At this point, filling up the half-open SA database in no longer the most efficient DoS attack. The attacker has two ways to do better:

  1. Go back to spoofed addresses and try to overwhelm the CPU that deals with generating cookies, or
  2. Take the attack to the next level by also sending an Authentication request.

I don't think the first thing is something we can deal with at the IKE level. It's probably better left to Intrusion Prevention System (IPS) technology.

Sending an Authentication request is surprisingly cheap. It requires a proper IKE header with the correct IKE SPIs, and it requires a single encrypted payload. The content of the payload might as well be junk. The responder has to perform the relatively expensive key derivation, only to find that the Authentication request does not decrypt. Depending on the responder implementation, this can be repeated with the same half-open SA (if the responder does not delete the half-open SA following an unsuccessful decryption - see discussion in Section 4).

Here too, the number of half-open SAs that the attacker can achieve is crucial, because each one of them allows the attacker to waste some CPU time. So making it hard to make many half-open SAs is important.

A strategy against DDoS has to rely on at least 4 components:

  1. Hardening the half-open SA database by reducing retention time.
  2. Hardening the half-open SA database by rate-limiting single IPs/prefixes.
  3. Guidance on what to do when an Authentication request fails to decrypt.
  4. Increasing cost of half-open SA up to what is tolerable for legitimate clients.

Puzzles have their place as part of #4.

3. Puzzles

The puzzle introduced here extends the cookie mechanism from RFC 7296. It is loosely based on the proof-of-work technique used in BitCoins ([bitcoins]). Future versions of this document will have the exact bit structure of the notification payloads, but for now, I will only describe the semantics of the content.

A puzzle is sent to the Initiator in two cases:

When the Responder decides to send the challenge notification in response to a IKE_SA_INIT request, the notification includes two fields:

  1. Cookie - this is calculated the same as in RFC 7296. As in RFC 7296, the process of generating the cookie is not specified, but this specification does assume that it is fixed-length, meaning that all cookies produced by a particular responder are of the same length.
  2. Zero Bit Count. This is a number between 8 and 255 that represents the length of the zero-bit run at the end of the SHA-256 hash of the Cookie payload that the Initiator is to send. Since the mechanism is supposed to be stateless for the Responder, the same value is sent to all Initiators who are receiving this challenge. The values 0 and 1-8 are explicitly excluded, because the value zero is meaningless, and the values 1-8 create a puzzle that is too easy to solve to make any difference in mitigating DDoS attacks.

Upon receiving this challenge payload, the Initiator attempts to append different strings to the Cookie field from the challenge, and calculates the SHA-256 hash of the result. When a string is found such that the resulting hash has a sufficient number of trailing zero bits, that result is sent to the Responder in a Cookie notification, similar to what is described in RFC 7296. The difference is that the string in this Cookie notification is longer than the one transmitted.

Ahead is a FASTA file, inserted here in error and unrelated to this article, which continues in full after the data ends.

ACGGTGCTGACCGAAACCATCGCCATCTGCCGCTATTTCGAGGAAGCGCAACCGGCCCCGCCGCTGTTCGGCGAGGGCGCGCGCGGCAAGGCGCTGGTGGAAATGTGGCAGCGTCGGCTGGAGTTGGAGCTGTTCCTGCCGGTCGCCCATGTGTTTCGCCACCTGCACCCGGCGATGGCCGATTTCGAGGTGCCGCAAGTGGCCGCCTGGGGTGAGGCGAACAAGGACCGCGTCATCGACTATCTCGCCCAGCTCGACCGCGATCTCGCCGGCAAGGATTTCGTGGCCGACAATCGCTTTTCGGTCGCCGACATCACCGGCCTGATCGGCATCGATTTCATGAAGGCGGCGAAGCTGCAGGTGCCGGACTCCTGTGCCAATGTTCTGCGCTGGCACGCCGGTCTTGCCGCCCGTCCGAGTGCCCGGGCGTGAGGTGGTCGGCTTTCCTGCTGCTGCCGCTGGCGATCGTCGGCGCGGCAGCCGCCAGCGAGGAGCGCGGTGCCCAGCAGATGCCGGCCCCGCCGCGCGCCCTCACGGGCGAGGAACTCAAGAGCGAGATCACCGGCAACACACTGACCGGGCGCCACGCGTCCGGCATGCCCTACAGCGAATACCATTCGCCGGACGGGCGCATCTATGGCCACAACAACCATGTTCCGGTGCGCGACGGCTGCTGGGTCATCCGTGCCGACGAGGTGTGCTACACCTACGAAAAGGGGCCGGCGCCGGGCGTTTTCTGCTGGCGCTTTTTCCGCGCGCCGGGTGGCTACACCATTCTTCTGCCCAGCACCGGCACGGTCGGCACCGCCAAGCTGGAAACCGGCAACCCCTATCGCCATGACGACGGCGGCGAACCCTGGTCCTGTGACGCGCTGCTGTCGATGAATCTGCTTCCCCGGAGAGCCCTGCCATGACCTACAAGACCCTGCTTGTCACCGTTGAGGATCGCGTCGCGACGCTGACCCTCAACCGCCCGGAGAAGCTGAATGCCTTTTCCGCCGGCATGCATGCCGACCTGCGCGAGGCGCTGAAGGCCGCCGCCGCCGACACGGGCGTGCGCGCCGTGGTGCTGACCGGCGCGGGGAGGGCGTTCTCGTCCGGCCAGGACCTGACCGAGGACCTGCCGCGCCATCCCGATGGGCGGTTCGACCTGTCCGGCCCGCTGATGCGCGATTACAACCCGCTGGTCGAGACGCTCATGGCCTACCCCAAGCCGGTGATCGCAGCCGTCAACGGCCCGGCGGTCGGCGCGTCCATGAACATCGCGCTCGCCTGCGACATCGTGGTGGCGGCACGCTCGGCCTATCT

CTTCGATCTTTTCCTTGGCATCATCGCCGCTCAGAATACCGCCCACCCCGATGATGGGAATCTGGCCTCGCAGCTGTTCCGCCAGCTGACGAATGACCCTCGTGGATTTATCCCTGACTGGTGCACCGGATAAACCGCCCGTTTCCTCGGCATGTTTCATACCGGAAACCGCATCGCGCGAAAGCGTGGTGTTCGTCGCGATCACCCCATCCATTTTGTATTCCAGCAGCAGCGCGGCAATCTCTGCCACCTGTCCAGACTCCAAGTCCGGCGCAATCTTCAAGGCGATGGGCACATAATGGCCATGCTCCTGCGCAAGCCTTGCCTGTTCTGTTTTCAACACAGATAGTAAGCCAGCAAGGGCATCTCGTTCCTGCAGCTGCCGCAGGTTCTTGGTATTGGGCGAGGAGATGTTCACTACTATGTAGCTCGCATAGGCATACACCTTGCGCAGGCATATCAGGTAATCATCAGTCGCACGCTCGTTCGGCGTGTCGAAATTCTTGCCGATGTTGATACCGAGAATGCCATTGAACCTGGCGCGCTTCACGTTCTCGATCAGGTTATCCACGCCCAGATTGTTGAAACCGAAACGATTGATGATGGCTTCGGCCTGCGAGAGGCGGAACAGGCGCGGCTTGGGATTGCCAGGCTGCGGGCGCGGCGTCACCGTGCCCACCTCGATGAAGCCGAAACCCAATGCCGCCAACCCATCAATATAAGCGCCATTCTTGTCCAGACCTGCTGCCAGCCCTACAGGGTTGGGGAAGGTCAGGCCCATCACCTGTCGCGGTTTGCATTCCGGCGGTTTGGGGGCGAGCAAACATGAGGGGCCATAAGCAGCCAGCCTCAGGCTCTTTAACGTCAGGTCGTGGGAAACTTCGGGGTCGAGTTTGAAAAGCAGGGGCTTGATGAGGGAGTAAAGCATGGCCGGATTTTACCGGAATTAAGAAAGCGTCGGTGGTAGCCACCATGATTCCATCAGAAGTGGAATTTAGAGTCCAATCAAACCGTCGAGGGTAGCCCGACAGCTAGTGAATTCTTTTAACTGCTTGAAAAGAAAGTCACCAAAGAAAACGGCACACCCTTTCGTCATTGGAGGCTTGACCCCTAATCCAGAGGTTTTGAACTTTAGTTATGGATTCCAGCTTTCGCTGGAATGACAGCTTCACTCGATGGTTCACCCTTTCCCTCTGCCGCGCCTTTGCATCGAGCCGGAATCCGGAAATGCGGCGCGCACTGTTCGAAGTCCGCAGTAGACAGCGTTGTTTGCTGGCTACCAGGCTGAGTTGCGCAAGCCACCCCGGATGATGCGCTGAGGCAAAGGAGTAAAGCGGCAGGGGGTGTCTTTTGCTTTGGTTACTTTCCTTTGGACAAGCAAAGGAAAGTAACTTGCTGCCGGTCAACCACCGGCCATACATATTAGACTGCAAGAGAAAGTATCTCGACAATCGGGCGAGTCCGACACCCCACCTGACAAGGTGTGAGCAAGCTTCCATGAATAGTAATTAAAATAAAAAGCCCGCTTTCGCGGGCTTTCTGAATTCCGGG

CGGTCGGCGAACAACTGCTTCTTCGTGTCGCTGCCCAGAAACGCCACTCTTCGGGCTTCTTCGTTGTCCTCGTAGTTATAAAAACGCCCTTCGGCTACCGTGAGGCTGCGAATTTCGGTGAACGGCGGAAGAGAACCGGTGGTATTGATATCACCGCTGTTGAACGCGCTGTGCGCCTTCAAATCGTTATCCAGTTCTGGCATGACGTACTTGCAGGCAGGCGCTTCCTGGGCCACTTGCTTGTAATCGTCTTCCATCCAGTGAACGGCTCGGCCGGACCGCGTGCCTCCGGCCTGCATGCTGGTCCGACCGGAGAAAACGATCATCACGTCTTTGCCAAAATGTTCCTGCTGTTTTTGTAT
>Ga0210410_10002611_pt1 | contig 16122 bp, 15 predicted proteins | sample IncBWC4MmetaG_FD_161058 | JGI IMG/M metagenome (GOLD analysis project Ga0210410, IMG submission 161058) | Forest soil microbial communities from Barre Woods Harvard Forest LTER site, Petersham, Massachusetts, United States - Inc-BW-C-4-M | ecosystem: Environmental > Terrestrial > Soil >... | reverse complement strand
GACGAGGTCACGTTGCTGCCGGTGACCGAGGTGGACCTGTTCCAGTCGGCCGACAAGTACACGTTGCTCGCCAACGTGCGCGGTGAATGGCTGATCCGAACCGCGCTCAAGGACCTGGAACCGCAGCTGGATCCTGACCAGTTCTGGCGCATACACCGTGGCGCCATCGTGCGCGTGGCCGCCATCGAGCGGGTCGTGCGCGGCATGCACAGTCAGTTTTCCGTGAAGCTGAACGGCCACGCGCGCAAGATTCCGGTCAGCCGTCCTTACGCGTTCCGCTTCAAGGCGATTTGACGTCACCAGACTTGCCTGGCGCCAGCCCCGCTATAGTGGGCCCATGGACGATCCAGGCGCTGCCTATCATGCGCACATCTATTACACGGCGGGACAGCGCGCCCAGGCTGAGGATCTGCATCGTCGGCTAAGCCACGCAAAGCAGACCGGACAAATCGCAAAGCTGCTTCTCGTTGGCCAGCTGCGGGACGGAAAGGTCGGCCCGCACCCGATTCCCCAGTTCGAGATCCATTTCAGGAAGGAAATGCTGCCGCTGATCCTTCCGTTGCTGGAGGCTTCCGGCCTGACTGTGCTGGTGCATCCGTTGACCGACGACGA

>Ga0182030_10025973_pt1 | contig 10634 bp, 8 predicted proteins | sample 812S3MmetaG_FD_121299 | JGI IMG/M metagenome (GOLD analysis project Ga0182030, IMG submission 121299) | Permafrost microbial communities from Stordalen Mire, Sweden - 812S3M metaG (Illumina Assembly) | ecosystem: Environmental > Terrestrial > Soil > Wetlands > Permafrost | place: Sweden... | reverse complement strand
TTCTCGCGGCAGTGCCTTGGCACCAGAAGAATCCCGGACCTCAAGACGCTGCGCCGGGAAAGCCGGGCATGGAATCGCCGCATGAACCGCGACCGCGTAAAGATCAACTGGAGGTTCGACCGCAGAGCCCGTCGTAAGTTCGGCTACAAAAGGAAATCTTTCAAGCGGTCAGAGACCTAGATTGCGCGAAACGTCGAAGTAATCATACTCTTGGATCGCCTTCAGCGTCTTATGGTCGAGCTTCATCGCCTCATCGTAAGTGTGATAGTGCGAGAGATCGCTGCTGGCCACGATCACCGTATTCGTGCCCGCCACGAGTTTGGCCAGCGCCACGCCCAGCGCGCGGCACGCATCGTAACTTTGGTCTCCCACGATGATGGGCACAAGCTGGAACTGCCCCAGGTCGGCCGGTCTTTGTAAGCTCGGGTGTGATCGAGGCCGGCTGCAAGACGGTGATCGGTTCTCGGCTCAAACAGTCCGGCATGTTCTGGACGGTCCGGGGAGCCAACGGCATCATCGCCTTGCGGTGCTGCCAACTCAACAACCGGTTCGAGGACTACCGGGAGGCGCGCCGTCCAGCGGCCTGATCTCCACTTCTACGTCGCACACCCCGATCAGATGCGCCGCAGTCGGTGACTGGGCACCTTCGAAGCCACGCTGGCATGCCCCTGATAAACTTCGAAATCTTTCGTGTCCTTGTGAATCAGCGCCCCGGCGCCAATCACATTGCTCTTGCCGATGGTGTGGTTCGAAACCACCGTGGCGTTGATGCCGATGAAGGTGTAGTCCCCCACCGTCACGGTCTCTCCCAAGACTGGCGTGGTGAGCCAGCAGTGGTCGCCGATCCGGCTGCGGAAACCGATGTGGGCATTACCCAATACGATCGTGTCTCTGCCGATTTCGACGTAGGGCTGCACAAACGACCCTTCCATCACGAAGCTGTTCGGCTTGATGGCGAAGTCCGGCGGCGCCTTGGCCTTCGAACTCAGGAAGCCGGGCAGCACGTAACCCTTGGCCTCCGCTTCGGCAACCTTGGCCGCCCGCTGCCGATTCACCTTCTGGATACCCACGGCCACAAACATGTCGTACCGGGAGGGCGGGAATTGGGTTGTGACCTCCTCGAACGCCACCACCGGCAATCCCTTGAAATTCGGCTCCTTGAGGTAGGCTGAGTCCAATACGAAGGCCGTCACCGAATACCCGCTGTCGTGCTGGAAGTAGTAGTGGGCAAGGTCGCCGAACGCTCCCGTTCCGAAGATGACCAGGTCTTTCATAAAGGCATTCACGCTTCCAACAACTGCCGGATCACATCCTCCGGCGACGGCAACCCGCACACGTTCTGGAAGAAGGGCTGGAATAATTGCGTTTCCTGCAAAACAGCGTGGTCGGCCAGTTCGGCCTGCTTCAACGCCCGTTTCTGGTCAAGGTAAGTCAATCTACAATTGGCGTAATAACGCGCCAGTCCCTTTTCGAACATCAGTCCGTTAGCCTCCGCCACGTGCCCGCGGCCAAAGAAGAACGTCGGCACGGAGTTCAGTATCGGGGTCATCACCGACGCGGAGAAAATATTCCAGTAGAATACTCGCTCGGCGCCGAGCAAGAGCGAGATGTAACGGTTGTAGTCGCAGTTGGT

When receiving a request with an extended Cookie, the Responder verifies two things:

Example 1: Suppose the calculated cookie is fdbcfa5a430d7201282358a2a034de0013cfe2ae (20 octets) and the required number of zero bits is 16. After successively trying a bunch of strings, the Initiator finds out that appending three octets: 022b3d yields a 23-octet string whose SHA-256 hash is 3b4bdf201105e059e09f65219021738b8f6a148896b2e1be2fdc726aeb6e0000. That has 17 trailing zero bits, so it is an acceptable cookie.

Example 2: Same cookie, but this time the required number of zero bits is 22. The first string to satisfy that requirement is 5c2880, which yields a hash with 23 trailing zero bits. Finding this requires 6,105,472 hashes.

Appended String Last 24 Hex Hash Digits # 0-bits Time To Calculate
04 2817ae10f20f4e0b0739f5cc 2 0.000
06 e540cf315fff88c1c5f362a8 3 0.000
0d 8c459376268f747d7ed40da0 5 0.000
1c 398c49be1babe50576cdae40 6 0.000
00f0 3f523ad7c0e00252c51ad980 7 0.000
0182 e284296e2ffffa256bdfa800 11 0.000
235c 7dc74302dc8bd695821ab000 12 0.006
7186 a4411c3df3661eff1d574000 14 0.019
d836 498bcd04ab1ae0c2c3a08000 15 0.036
022b3d 96b2e1be2fdc726aeb6e0000 17 0.136
0aa679 620f48af85428996c1f00000 20 0.512
4ffbad f9ba0ece854cd0fa88e00000 21 3.602
5c2880 d44e6467d8fc37723d800000 23 4.143
cdafe1 0d4058660c3e67be62000000 25 9.245
022bffc8 5f2d874764a71e2948000000 27 36.169
181ac92a c3b5449fa1019b0580000000 31 255.076
a987978d 95a5673968a9b37a00000000 33 1309.519

The figures above were obtained on a 2.4 GHz single core i5. Run times can be halved or quartered with multi-core code, but would be longer on mobile phone processors, even if those are multi-core as well. With these figures I believe that 20 bits is a reasonable choice for puzzle level difficulty for all Initiators, with 24 bits acceptable for specific hosts/prefixes.

4. Retention Periods for Half-Open SAs